European Centre for Disease Control calls for more lockdowns as new variants become more virulent
The European agency urges caution in spring to avoid a "significant increase" in infections and deaths
BrusselsBeware of being overconfident this spring. This is the assertive message coming this Monday from the European Centre for Disease Prevention and Control (ECDC) in its latest report on the risk situation. The European agency declared maximum alert in January for new variants of the coronavirus and has not downgraded the level of risk despite the fact that the vaccination campaign is in progress. "If containment measures are not continued or even strengthened, a significant increase in infections and deaths is expected in the coming months," said the head of the European agency, Andrea Ammon, in a statement.
The report focuses particularly on the spread of the mutations detected in the United Kingdom, South Africa and Brazil. "The proportion of cases of the UK variant has increased over the past few weeks and is now very high in some European countries, indicating that transmission continues in many, if not all, European countries," it notes. For example, in recent weeks 27% of infections in Denmark correspond to this variant, 13% in France, 75% in Ireland and 45% in Portugal. In Spain, the incidence varies greatly depending on the regions, with proportions ranging from 0.4% to 53%. The other two mutations have so far been detected very occasionally in countries such as Belgium, France, Spain and Italy, but the ECDC is on alert because of their virulence and the possibility that the vaccines that have taken a year to develop and distribute may not be effective, as some studies already indicate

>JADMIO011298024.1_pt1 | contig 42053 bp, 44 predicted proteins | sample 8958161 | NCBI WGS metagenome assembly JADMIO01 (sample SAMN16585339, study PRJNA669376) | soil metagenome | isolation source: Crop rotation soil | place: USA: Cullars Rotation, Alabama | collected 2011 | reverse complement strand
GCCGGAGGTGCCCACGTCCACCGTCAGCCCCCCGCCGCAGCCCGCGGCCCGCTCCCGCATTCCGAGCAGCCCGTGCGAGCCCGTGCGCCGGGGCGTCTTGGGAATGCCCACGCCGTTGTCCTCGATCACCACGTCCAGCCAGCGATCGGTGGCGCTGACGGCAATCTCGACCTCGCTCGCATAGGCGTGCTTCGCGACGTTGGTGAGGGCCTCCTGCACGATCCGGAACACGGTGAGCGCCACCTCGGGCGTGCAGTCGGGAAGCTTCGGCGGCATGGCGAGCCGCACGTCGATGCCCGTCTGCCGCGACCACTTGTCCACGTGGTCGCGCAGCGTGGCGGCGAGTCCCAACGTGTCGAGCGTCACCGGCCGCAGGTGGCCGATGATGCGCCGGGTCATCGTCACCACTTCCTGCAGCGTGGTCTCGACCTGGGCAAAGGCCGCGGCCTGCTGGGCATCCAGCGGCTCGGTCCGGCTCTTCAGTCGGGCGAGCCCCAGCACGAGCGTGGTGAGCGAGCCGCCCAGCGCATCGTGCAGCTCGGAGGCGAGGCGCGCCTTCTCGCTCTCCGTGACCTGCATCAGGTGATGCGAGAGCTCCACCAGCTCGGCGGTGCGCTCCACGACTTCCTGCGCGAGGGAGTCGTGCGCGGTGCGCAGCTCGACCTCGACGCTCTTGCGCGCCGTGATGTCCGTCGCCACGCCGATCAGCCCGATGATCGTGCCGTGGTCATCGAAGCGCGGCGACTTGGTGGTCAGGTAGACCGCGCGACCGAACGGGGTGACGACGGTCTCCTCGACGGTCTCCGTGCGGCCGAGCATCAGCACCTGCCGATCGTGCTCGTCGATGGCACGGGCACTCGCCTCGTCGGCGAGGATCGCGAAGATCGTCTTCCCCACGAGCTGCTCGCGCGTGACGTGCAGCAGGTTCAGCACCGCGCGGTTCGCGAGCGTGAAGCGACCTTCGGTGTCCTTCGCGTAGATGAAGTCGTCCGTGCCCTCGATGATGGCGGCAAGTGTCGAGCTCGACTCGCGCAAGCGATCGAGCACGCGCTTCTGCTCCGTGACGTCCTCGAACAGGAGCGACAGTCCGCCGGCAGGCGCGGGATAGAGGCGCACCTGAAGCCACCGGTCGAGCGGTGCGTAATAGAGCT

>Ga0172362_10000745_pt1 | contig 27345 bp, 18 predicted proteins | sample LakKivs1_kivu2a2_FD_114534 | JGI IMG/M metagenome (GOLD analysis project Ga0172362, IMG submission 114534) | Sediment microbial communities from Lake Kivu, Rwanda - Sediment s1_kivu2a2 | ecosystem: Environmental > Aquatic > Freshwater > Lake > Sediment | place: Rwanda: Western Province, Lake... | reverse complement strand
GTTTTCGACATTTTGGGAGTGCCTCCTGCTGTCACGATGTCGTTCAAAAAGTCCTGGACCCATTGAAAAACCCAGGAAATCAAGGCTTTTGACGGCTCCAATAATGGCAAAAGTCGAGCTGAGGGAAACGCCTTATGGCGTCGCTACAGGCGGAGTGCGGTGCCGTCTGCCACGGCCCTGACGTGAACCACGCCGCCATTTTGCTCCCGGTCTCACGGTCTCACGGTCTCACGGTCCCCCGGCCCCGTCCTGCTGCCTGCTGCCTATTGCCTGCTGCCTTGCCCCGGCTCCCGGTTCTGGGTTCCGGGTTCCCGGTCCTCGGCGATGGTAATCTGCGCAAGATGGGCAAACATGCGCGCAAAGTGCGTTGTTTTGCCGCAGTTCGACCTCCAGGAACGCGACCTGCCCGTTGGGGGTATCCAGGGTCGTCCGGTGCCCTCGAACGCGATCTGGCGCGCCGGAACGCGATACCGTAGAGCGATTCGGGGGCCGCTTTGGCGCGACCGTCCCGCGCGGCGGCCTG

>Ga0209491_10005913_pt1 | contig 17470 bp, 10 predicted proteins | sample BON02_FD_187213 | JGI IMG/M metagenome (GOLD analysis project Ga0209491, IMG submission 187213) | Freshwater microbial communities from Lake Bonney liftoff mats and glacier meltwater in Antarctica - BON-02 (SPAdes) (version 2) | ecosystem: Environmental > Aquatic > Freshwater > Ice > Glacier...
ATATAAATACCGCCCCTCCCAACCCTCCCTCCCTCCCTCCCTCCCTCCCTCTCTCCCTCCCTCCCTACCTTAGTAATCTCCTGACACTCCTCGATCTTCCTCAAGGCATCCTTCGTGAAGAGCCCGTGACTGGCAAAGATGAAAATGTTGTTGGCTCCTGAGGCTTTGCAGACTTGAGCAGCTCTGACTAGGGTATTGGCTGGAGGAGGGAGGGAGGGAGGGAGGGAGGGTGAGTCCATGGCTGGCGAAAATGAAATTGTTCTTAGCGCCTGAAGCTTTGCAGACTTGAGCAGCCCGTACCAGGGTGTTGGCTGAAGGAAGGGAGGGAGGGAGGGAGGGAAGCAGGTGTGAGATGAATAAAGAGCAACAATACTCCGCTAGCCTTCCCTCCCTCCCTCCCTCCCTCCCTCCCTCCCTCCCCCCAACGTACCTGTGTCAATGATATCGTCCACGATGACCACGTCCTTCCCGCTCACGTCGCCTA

The European agency is particularly concerned about "pandemic fatigue" that has erupted in the form of anti-confinement protests in several parts of Europe, such as the Netherlands. "It indicates that some parts of the population have reached their limit of tolerance when it comes to complying with the measures," the ECDC says. This has not been helped by the "high expectations" placed on a vaccination campaign that has got off to a bad start in Europe have not been met, as admitted the President of the European Commission herself. For this reason, she asks governments to manage the population's demotivation urgently and, above all, to "manage expectations correctly" in view of the possibilities of easing restrictions with the arrival of spring.
The fear of this European body is that the expansion and increased virulence of new variants are stronger than the immunisation capacity of vaccines and rising temperatures. "Although vaccination will mitigate the effect of the new variants, and transmission can potentially be reduced during the summer months, premature easing of measures will lead to a rapid increase in incidence, severe cases and mortality," the report says, which does not exclude the possibility that, in addition, there will be new problems in the distribution and administration of vaccines.
For all these reasons, the ECDC openly calls not to lift the restrictions, but to tighten them, and reiterates the need to avoid non-essential travel. To stop the spread of new variants, it recommends that in cases where there is mobility, quarantines of 14 days should be imposed on travellers in addition to pre- or on-arrival testing. In all EU countries except Romania and Slovenia, a PCR test is mandatory before entering the country or hours before arrival, and quarantines are also applied in a large majority of countries.
The economic drain
However, the European economies are suffering strongly from all these measures of confinement that the ECDC is asking to extend, and the expectation of the people who are becoming unemployed or the companies that are going bankrupt is to be able to start to reopen in the second half of the year. In countries like Greece, Spain or Italy mobility is key in the summer season because their economies are highly dependent on tourism
That is why the Greek government suggested the option of creating a vaccination passport to facilitate travel for those who have already received the vaccine. The debate is underway but the European institutions, the World Health Organization and the ECDC itself set clear limits: it has to be a medical certificate informing about the type of vaccine and the doses administered, but not a passport. It is not yet possible to guarantee that an immunised person will not transmit the virus.